Speakers clash over prospects for global economy

Two distinct schools of thought seem to be emerging in relation to prospects for the global economy. Relative optimists see a moderate slowdown followed by a recovery. Pessimists, on the other hand, predict something much more akin to the Great Depression of the 1930s.
At the Dubai summit the pessimistic school was represented by Andy Xie, an independent economist based in Shanghai, while I found myself representing the optimistic side.
Xie’s case was based on the assumption that the Anglo-Saxon economies will pay a heavy price for their credit binge in recent years. They gained for many years from rising house prices and artificially bolstered consumption but, in his view, after the pleasure comes the pain.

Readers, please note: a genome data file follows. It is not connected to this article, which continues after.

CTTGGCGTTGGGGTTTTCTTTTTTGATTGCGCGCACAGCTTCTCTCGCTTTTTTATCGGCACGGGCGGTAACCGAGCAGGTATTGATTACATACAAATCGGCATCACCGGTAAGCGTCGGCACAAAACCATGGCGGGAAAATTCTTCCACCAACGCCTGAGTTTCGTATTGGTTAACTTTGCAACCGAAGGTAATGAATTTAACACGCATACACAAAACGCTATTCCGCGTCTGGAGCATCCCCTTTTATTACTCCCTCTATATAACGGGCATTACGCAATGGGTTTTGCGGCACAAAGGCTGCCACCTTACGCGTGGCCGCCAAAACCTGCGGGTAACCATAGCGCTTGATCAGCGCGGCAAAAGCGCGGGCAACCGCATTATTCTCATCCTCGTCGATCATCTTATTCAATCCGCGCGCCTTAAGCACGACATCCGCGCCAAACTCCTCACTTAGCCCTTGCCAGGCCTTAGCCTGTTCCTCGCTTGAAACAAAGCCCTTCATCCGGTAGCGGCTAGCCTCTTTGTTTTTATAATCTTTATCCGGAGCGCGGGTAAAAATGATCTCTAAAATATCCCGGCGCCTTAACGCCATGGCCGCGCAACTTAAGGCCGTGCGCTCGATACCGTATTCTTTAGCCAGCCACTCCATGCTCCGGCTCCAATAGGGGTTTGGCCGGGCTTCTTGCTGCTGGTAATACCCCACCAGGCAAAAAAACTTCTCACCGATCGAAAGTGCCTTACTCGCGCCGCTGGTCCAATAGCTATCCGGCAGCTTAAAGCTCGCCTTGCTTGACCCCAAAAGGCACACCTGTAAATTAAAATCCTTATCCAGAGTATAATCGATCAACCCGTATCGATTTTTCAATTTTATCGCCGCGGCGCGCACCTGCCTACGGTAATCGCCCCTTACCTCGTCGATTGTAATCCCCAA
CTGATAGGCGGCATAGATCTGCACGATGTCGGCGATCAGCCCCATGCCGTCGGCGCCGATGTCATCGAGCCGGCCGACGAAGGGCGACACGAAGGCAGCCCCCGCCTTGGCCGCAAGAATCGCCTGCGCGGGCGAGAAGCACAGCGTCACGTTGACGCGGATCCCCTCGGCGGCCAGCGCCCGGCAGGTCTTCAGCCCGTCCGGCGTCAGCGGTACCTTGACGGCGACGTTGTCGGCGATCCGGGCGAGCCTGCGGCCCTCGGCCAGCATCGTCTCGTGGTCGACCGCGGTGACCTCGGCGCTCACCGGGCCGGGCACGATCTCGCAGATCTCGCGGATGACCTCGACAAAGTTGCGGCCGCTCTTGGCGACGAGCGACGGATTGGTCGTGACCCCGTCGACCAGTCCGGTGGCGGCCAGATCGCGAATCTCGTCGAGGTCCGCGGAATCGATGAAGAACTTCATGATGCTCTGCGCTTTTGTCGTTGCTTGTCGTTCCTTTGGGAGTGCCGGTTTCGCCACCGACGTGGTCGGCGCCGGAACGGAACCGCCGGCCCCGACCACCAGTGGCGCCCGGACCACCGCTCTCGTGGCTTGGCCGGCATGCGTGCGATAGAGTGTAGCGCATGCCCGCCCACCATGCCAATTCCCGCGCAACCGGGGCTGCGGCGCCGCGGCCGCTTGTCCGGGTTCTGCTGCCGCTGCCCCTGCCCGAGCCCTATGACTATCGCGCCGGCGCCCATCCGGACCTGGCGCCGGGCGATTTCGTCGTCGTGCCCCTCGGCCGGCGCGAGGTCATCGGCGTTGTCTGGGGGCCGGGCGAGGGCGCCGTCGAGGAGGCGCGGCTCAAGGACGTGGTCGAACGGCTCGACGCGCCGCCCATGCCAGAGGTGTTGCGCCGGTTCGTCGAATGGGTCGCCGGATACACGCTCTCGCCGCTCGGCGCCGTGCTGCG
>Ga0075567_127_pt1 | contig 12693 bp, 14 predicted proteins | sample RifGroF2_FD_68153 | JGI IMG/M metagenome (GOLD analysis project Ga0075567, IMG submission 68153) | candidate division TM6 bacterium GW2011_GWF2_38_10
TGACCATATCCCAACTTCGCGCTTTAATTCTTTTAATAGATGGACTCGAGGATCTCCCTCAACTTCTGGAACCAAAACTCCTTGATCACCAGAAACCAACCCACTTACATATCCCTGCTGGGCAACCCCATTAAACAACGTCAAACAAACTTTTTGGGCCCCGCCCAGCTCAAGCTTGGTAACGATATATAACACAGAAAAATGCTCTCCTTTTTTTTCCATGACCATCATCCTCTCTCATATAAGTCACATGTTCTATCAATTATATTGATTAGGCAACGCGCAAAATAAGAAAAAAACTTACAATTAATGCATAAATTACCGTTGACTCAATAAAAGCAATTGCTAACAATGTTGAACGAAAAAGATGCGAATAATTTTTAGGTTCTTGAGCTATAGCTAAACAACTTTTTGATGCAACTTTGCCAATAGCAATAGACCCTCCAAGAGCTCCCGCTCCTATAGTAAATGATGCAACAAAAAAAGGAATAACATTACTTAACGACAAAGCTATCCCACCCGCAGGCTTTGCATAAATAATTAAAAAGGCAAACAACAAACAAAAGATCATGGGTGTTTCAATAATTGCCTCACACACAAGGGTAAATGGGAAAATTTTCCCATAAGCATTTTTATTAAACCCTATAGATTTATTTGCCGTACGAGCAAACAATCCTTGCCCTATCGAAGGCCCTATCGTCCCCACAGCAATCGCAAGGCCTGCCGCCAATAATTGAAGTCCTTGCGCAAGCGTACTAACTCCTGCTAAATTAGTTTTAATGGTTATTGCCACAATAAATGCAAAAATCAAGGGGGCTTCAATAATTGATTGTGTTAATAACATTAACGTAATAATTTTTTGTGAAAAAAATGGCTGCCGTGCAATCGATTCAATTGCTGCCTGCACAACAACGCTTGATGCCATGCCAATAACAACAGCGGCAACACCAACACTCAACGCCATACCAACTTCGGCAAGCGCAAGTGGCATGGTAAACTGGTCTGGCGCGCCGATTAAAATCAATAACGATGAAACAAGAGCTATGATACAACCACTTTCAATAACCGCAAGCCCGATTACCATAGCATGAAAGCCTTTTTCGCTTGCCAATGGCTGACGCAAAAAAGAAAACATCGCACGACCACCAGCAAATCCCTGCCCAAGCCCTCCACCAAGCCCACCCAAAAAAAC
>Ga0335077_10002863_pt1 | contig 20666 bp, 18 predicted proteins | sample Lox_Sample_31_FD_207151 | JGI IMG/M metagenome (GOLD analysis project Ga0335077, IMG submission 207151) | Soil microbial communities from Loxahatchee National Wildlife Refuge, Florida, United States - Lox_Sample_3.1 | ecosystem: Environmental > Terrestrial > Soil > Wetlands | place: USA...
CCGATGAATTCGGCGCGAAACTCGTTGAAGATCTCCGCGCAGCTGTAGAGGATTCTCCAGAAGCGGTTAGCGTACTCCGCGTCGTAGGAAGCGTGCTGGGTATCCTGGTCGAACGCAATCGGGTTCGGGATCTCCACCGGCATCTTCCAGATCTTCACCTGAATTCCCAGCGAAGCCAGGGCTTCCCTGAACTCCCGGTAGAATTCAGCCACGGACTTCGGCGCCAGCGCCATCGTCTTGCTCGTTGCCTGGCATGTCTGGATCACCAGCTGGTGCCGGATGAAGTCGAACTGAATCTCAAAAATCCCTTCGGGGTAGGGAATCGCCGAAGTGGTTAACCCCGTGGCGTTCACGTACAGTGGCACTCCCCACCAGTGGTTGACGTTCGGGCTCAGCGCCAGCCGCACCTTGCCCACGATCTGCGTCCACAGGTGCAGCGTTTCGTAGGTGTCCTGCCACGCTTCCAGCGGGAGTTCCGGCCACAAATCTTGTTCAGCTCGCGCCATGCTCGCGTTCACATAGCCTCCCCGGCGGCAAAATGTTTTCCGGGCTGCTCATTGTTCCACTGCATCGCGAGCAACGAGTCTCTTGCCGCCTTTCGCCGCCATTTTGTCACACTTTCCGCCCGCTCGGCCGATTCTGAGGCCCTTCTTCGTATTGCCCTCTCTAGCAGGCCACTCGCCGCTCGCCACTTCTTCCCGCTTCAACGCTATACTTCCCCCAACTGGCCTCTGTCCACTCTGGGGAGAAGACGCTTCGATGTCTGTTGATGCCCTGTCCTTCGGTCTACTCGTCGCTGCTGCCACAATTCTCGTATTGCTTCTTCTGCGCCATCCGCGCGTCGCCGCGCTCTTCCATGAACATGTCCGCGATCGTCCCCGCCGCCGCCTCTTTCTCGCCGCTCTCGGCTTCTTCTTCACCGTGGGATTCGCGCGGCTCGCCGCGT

Although I do not see a sharp contraction in economic output my reasoning is different from the mainstream. For me this is a consumption-driven downturn rather than a “classic” recession. The advanced countries are likely to suffer a prolonged period of sluggish growth rather than a sharp contraction in the style of the 1930s.
The missing link in the discussion is a closer examination of the strength of the western economies and America in particular. Despite the end of the credit binge do they have the productive strength to enable them to weather the crisis?